giovedì, Maggio 30, 2024


Spazio e dintorni, 1 dicembre 2021 

 – Sandra Erwin, SpaceNews: China’s successful demonstration of a hypersonic glide vehicle — a weapon that is boosted to space, orbits the Earth and reenters the atmosphere before it strikes a target — is a “disruptive technology” designed to overmatch the U.S. military, Mike Griffin, former undersecretary of defense for research and engineering, said Nov. 30.  These advanced weapons likely to be deployed by China and Russia are not intended for nuclear war but are hugely disruptive because the United States does not have the means to predict where they will strike, Griffin said at a virtual event hosted by the Advanced Nuclear Weapons Alliance Deterrence Center. – Mike Griffin critical of U.S. response to China’s advances in hypersonic weapons

 – Jeff Foust, SpaceNews: Problems increasing production of the Raptor engines that power SpaceX’s Starship vehicle have led to personnel shakeups at the company and a warning from founder Elon Musk that the company risked “bankruptcy” if the company could not resolve them. The issue came to a head in a Nov. 26 email from Musk to SpaceX employees where Musk warned of a cascading effect of the “production crisis” of Raptor engines that could affect deployment of the next generation of its Starlink constellation and overall company finances. The email, obtained by SpaceNews, was first reported by – SpaceX grapples with Raptor production problems – SpaceNews

– Jeff Foust, SpaceNews:  Concerns about the long-term viability of some existing International Space Station modules and the potential of delays in development of commercial space stations heighten the risk of a gap in low Earth orbit destinations, a new report warns. The Nov. 30 report by NASA’s Office of Inspector General (OIG) said that any gap in LEO destinations between the retirement of the ISS and beginning of operation of commercial stations would heighten risk for future human missions beyond Earth orbit by halting research and threaten the collapse of the LEO commercial space economy. – NASA inspector general warns of space station gap

– Jeff Foust, SpaceNews: Lockheed Martin has named a former acting administrator of NASA as the new head of its space business unit. The company announced Nov. 30 that Robert Lightfoot will take over as executive vice president of its space business unit on Jan. 1. He will replace Rick Ambrose, who is retiring from the company March 1. Ambrose will be a strategic adviser during the corporate transition. – Lightfoot to lead Lockheed Martin space unit

– Jason Rainbow, SpaceNews: Investors that rescued Anuvu from bankruptcy in March have thrown $50 million behind plans for the mobile connectivity provider to have its own constellation of small geostationary-orbit (GEO) satellites. The growth capital will support the first two satellites Anuvu ordered in July from Astranis as part of a planned eight-strong constellation, building on a business that currently leases capacity from other operators to provide Wi-Fi on aircraft, boats and remote locations worldwide. – Anuvu raises $50 million for small GEO mobility constellation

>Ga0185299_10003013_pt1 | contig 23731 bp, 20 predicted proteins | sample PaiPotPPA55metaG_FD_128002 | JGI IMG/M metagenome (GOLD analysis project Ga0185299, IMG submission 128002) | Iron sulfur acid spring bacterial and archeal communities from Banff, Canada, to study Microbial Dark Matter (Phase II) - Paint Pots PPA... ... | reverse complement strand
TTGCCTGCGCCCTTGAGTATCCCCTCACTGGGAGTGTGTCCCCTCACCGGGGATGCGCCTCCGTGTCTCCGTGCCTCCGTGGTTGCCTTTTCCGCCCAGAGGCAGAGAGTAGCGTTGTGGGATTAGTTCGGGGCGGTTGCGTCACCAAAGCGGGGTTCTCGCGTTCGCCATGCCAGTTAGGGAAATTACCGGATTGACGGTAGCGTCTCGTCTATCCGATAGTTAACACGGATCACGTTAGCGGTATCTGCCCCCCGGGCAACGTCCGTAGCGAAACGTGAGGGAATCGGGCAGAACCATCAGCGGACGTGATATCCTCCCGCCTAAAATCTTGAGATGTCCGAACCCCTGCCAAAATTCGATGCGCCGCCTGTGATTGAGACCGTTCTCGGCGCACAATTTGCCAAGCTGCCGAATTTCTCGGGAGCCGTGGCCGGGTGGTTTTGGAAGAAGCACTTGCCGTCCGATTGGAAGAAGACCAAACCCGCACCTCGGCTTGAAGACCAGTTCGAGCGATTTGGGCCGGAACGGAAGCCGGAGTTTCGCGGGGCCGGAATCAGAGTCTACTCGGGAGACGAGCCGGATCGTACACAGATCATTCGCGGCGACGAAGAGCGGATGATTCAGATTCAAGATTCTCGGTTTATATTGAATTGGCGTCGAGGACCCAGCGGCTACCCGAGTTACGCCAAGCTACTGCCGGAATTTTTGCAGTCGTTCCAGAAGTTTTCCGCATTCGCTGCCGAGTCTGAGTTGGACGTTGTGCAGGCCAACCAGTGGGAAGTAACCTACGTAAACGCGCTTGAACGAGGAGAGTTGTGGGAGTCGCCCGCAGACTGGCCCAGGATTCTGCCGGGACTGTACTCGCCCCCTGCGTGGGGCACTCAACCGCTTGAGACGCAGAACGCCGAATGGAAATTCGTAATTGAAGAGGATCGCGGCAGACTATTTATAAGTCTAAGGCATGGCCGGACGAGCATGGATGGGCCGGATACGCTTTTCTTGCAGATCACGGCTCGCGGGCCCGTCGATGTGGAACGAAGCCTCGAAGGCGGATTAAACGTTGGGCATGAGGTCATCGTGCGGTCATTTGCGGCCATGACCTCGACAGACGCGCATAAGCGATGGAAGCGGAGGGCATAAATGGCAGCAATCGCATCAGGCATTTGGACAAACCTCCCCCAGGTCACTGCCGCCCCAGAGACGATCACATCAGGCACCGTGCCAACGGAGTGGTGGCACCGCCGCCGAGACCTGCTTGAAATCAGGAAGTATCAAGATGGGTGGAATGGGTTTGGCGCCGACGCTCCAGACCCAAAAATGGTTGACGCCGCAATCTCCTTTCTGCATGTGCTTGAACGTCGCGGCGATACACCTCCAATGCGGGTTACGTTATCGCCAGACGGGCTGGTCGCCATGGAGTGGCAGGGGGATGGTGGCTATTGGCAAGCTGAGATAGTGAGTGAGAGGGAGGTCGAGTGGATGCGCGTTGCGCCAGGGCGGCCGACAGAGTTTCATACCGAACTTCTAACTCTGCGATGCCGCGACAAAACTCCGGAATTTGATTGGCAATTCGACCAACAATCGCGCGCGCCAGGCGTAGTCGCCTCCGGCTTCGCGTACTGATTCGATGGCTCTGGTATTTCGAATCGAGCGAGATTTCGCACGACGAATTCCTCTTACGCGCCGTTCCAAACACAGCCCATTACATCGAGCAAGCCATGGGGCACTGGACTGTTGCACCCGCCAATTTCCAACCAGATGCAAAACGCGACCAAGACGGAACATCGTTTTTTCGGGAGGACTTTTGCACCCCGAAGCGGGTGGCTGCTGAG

– Jason Rainbow, SpaceNews: Australian startup Q-Ctrl has raised $25 million to develop software for space-qualified quantum sensors in a funding round led by Airbus Ventures, the venture capital arm of European aerospace and defense giant Airbus. Proceeds from the Series B round will accelerate the development of quantum technology to realize new data-as-a-service markets from low Earth orbit, the moon and beyond, according to Q-Ctrl founder and CEO Michael Biercuk. – Airbus Ventures leads Q-Ctrl’s $25 million quantum sensor funding round

– Jamie Morin, SpaceNews: Outer space is more fundamental to our lives and more under threat than at any time in history. Today, the U.S. government and economy receive enormous benefits from space. Still, the strategies that secured our nation’s leading role in space won’t be enough to sustain that leadership in the coming decades. With the nature of space leadership in transition, the entire U.S. government needs to respond to rising opportunities and challenges in space with a strategic approach that considers the beyond-sky-high stakes. – Op-ed | Creating sustainable value from space

– NASA: In 2005, images of a brilliant watery plume erupting from the surface of Saturn’s moon Enceladus captivated the world. The giant column of vapor, ice particles, and organic molecules spraying from the moon’s south polar region suggested that there’s a liquid water ocean below Enceladus’ ice shell and confirmed the moon is geologically active. The plume also thrust Enceladus and other worlds in the outer solar system, with no atmospheres and far from the heat of the Sun, toward the top of NASA’s list of places to search for signs of life. – Are Water Plumes Spraying from Europa? NASA’s on the Case

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